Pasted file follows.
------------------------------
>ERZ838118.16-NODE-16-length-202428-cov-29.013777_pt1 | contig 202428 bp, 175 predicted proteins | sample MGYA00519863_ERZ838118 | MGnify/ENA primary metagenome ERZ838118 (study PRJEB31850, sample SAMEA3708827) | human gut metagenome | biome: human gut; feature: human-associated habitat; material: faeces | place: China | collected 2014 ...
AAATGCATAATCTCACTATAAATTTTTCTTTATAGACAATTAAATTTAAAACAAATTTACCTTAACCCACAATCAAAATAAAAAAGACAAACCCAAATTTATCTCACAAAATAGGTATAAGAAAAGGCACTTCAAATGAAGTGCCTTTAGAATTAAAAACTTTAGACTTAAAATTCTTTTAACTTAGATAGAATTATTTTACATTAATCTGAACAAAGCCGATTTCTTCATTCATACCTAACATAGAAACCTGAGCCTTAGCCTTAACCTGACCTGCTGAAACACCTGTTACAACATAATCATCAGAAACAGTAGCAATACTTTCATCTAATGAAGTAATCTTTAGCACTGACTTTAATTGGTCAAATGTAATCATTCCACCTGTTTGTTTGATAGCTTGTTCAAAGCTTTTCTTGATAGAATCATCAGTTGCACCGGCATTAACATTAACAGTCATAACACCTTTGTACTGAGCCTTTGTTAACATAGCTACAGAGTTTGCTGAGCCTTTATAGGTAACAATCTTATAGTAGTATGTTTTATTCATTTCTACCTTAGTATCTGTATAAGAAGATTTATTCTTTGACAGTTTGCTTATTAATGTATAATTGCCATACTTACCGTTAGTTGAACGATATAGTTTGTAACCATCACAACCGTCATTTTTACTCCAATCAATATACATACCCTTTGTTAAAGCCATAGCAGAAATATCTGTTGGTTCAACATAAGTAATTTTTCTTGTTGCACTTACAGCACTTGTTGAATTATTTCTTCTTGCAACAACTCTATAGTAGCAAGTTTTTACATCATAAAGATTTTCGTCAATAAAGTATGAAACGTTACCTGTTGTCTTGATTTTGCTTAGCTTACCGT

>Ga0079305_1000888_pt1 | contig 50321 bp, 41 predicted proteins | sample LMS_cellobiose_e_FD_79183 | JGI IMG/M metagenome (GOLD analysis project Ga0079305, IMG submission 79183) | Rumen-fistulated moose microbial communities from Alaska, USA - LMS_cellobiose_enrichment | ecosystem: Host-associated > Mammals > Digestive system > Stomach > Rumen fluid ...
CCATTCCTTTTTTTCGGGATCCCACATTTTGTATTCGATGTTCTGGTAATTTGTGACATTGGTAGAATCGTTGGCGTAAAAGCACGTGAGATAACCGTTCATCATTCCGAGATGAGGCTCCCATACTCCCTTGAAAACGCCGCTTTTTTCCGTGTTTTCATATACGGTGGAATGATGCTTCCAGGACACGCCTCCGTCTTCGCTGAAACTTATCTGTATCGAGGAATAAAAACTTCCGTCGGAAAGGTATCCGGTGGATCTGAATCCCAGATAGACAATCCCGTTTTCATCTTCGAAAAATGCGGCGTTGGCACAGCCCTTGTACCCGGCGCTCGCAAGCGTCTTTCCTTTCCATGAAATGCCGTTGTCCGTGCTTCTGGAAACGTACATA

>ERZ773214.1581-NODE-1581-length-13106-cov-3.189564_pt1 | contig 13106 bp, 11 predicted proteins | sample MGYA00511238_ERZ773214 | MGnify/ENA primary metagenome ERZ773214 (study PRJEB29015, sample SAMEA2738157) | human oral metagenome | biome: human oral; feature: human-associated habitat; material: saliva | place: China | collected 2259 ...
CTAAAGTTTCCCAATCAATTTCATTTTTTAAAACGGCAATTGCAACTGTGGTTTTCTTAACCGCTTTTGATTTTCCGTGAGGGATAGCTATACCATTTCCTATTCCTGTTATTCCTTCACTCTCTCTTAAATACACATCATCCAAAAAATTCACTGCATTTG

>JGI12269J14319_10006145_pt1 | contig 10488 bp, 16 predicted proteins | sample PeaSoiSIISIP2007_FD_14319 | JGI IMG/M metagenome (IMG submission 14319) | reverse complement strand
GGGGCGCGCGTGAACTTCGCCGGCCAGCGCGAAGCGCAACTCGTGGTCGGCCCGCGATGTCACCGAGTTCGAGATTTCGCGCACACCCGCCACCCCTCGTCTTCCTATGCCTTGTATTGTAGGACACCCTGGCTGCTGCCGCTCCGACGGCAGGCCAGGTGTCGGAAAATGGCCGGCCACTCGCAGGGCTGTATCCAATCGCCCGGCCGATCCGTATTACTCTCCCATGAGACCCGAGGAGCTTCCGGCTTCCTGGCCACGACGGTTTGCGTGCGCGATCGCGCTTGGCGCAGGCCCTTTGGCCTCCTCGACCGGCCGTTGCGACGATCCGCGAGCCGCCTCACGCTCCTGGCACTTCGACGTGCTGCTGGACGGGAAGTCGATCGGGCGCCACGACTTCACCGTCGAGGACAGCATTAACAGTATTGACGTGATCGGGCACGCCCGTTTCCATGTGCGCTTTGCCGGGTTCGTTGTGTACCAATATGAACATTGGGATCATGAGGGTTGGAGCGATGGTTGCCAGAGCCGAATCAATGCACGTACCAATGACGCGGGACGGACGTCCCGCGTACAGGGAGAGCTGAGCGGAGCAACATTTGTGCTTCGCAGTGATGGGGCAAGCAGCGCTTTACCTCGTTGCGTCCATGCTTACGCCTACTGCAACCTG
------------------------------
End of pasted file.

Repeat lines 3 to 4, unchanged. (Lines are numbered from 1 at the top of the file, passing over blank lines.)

>Ga0079305_1000888_pt1 | contig 50321 bp, 41 predicted proteins | sample LMS_cellobiose_e_FD_79183 | JGI IMG/M metagenome (GOLD analysis project Ga0079305, IMG submission 79183) | Rumen-fistulated moose microbial communities from Alaska, USA - LMS_cellobiose_enrichment | ecosystem: Host-associated > Mammals > Digestive system > Stomach > Rumen fluid ...
CCATTCCTTTTTTTCGGGATCCCACATTTTGTATTCGATGTTCTGGTAATTTGTGACATTGGTAGAATCGTTGGCGTAAAAGCACGTGAGATAACCGTTCATCATTCCGAGATGAGGCTCCCATACTCCCTTGAAAACGCCGCTTTTTTCCGTGTTTTCATATACGGTGGAATGATGCTTCCAGGACACGCCTCCGTCTTCGCTGAAACTTATCTGTATCGAGGAATAAAAACTTCCGTCGGAAAGGTATCCGGTGGATCTGAATCCCAGATAGACAATCCCGTTTTCATCTTCGAAAAATGCGGCGTTGGCACAGCCCTTGTACCCGGCGCTCGCAAGCGTCTTTCCTTTCCATGAAATGCCGTTGTCCGTGCTTCTGGAAACGTACATA